Northland's Alien Weaponry take top music prizes at both Rockquest and Pacifica Beats

By Alexandra Newlove -
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Alien Weaponry bassist Ethan Trembath shows the style that saw the band win the Smokefree Pacifica Beats national final.
Alien Weaponry bassist Ethan Trembath shows the style that saw the band win the Smokefree Pacifica Beats national final.

It was Northland's year at the infamous Smokefree music competitions, with musicians from the region taking out top prizes at Rockquest and Pacifica Beats over the weekend.

Waipu's Alien Weaponry - comprising 14-year-old Lewis de Jong (guitar/vocals), brother Henry, 16 (drums), and Ethan Trembath, 14 (bass) - became the first band to win both competitions, the youngest band to win each of the competitions, and the only metal band to win Pacifica Beats, which focused on music unique to Aotearoa and the South Pacific.

"So there's a lot of firsts there," said dad and band manager Neil de Jong.

Meanwhile, Whangarei cousins Huia & Zaia took out the solo duo section at Pacifica Beats at Auckland's Raye Freedman Centre on Friday night, followed by Rockquest at the same venue the next night.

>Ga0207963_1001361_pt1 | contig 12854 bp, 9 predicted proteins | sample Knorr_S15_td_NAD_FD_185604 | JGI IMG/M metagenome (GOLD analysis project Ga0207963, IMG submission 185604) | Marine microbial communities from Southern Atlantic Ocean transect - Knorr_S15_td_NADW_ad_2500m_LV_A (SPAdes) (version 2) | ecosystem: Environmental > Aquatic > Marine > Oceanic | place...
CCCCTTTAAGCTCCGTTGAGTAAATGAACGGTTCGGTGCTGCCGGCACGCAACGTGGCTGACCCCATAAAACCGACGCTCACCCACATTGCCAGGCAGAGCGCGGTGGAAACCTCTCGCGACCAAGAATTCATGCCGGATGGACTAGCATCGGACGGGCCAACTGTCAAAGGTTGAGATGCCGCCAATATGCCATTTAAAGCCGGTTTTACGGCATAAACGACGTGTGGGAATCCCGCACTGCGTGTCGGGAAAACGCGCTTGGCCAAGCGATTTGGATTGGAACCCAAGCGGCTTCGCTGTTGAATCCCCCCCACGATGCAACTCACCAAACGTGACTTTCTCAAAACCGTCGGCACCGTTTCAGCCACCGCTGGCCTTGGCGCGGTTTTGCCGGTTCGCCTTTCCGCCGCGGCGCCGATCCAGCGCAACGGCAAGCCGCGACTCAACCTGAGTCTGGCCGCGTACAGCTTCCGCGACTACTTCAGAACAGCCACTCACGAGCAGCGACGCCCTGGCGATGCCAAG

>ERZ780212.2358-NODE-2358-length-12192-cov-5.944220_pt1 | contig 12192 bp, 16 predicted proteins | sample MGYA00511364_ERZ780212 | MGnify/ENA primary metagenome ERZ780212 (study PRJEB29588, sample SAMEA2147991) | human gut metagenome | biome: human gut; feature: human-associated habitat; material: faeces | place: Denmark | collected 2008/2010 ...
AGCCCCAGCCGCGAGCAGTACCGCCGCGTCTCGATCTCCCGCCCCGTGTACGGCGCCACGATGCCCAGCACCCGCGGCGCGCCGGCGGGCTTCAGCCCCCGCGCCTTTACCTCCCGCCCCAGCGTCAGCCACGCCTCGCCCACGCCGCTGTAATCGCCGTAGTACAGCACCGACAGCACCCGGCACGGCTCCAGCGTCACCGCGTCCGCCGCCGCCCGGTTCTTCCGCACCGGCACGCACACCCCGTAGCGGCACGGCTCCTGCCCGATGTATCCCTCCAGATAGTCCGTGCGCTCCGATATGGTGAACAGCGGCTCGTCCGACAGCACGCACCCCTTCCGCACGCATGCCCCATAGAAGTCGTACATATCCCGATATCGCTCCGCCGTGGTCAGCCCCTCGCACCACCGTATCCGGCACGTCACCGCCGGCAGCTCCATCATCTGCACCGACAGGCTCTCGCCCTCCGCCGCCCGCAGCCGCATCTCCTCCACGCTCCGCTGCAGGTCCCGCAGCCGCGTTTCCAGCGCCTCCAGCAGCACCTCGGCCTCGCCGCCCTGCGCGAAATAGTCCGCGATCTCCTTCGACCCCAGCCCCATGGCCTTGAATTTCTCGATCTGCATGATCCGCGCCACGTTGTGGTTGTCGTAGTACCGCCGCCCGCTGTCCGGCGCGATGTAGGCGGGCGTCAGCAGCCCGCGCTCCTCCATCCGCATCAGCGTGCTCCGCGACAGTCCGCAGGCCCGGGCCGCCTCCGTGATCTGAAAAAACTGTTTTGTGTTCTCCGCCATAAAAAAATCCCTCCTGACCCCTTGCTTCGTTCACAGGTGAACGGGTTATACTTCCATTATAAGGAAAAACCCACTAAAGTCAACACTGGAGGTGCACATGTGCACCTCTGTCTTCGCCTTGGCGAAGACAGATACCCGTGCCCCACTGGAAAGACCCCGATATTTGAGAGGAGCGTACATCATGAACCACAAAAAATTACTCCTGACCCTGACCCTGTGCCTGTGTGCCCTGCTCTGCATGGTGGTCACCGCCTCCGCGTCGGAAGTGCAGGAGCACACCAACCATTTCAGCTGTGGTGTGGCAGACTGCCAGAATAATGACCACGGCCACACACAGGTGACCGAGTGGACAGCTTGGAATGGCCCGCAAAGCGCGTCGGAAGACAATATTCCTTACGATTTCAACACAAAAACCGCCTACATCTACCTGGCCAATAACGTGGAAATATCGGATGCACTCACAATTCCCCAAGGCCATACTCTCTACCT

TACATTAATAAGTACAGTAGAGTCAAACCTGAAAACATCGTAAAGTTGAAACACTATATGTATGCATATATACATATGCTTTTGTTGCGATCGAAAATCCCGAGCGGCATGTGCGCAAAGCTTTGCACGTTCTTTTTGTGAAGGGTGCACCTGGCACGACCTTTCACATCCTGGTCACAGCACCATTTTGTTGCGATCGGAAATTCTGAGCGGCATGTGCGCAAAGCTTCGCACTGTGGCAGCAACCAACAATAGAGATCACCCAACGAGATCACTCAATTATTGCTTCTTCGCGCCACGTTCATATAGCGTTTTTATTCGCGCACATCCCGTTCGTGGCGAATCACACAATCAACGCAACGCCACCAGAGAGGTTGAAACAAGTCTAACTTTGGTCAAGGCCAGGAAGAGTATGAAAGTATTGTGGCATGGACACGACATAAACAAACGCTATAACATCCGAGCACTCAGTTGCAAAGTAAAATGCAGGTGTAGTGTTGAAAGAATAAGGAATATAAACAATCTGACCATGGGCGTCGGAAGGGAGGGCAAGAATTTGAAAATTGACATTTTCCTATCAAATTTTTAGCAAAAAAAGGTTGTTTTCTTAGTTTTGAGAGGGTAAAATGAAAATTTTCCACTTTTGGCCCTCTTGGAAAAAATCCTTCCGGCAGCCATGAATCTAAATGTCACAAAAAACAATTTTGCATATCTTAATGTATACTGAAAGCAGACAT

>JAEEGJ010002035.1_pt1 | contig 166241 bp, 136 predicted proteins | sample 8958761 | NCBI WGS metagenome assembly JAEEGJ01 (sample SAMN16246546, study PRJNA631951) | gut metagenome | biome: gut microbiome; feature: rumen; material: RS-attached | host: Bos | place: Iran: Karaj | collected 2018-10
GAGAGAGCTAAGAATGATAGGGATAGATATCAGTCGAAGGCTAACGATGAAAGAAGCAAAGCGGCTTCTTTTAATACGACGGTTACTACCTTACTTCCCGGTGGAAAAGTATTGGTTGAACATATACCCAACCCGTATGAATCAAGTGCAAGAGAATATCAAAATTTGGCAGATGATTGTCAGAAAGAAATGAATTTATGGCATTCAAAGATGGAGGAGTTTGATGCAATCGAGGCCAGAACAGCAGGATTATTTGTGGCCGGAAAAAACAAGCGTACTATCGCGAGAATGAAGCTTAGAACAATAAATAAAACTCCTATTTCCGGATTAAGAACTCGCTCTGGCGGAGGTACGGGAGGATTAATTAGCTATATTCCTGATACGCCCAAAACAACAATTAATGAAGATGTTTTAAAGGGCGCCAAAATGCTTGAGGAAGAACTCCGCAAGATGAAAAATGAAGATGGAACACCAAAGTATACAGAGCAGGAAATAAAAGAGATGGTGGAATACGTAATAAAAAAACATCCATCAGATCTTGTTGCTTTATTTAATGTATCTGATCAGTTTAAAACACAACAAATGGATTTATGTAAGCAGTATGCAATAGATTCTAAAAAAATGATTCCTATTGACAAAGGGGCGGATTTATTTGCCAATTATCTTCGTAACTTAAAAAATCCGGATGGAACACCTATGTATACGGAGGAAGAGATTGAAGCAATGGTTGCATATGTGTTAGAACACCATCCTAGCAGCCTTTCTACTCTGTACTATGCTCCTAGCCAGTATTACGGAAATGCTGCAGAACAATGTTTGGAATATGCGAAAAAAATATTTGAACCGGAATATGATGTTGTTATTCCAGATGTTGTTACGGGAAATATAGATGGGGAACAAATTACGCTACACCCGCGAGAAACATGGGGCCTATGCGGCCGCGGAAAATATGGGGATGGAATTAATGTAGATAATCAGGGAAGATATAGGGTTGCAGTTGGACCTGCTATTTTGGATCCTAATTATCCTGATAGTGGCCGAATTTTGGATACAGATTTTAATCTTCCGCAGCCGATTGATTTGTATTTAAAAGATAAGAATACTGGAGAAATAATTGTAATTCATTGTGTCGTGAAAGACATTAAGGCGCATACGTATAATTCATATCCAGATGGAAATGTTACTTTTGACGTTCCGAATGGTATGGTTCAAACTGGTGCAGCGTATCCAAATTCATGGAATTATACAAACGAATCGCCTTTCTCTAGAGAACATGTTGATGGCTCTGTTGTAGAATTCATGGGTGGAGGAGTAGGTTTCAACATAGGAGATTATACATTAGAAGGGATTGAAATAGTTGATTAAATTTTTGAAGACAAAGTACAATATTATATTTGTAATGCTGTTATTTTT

Alien Weaponry entered four songs across the two competitions, three of which were in Te Reo Maori. Henry and Lewis spent their early years at a Kura Kaupapa Maori immersion school.

"At Pacifica beats, in between songs they also speak mostly Maori," Neil de Jong said.

One of these songs, Ruana Te Whenua (The Trembling Earth) was a tribute to the de Jong brothers' great-great-great-grandfather, who died in the Tauranga conflicts at Gate Pa in 1864, while defending his home territory against the British.

The boys were back in Waipu yesterday having arrived home from Auckland at 3am. They said it looked as though they were going to have to head back down to appear on TV the next morning.

"It's still really hard to believe that we've placed first in both," Lewis said.

"You always get nervous, in the finals the stakes are so high and the other bands are so good."

While the bands' youth used to raise a few eyebrows when they arrived at venues, Lewis said their reputation was starting to precede them.

"We now know a lot more people who have been in and around Rockquest. This year everyone was pretty friendly with each other."

Recording an album was the band's next goal. They would receive prizes including $20,000 of New Zealand on Air recording, $13,000 in Rockshop vouchers, an Edge TV campaign and photo shoot.

Huia & Zaia took out Pacifica Beats' solo duo section winning $1000 cash. They also won The New Zealand Music Commission Best Song Award and the Smokefree Best Vocals Award.

"We gave everything we had and really showed ourselves," said Huia. "We are going to keep doing music and hopefully pursue it as a career in the future."

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